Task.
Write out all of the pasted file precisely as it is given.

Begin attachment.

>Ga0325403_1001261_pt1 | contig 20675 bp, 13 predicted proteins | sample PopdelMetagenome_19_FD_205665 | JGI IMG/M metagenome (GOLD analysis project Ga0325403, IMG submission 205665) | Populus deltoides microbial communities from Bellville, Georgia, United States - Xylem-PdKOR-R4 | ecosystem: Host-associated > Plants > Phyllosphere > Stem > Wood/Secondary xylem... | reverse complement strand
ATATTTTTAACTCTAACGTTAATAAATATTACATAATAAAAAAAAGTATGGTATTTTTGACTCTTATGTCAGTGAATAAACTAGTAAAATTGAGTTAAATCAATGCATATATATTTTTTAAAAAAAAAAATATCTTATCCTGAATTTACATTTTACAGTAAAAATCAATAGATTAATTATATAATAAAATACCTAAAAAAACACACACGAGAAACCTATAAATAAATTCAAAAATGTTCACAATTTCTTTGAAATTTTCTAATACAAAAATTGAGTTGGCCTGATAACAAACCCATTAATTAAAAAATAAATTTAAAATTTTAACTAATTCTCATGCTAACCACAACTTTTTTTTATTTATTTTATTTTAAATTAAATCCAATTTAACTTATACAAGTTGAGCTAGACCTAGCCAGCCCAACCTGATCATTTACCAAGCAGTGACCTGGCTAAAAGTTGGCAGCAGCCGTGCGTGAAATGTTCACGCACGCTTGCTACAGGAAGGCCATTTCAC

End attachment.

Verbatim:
>Ga0325403_1001261_pt1 | contig 20675 bp, 13 predicted proteins | sample PopdelMetagenome_19_FD_205665 | JGI IMG/M metagenome (GOLD analysis project Ga0325403, IMG submission 205665) | Populus deltoides microbial communities from Bellville, Georgia, United States - Xylem-PdKOR-R4 | ecosystem: Host-associated > Plants > Phyllosphere > Stem > Wood/Secondary xylem... | reverse complement strand
ATATTTTTAACTCTAACGTTAATAAATATTACATAATAAAAAAAAGTATGGTATTTTTGACTCTTATGTCAGTGAATAAACTAGTAAAATTGAGTTAAATCAATGCATATATATTTTTTAAAAAAAAAAATATCTTATCCTGAATTTACATTTTACAGTAAAAATCAATAGATTAATTATATAATAAAATACCTAAAAAAACACACACGAGAAACCTATAAATAAATTCAAAAATGTTCACAATTTCTTTGAAATTTTCTAATACAAAAATTGAGTTGGCCTGATAACAAACCCATTAATTAAAAAATAAATTTAAAATTTTAACTAATTCTCATGCTAACCACAACTTTTTTTTATTTATTTTATTTTAAATTAAATCCAATTTAACTTATACAAGTTGAGCTAGACCTAGCCAGCCCAACCTGATCATTTACCAAGCAGTGACCTGGCTAAAAGTTGGCAGCAGCCGTGCGTGAAATGTTCACGCACGCTTGCTACAGGAAGGCCATTTCAC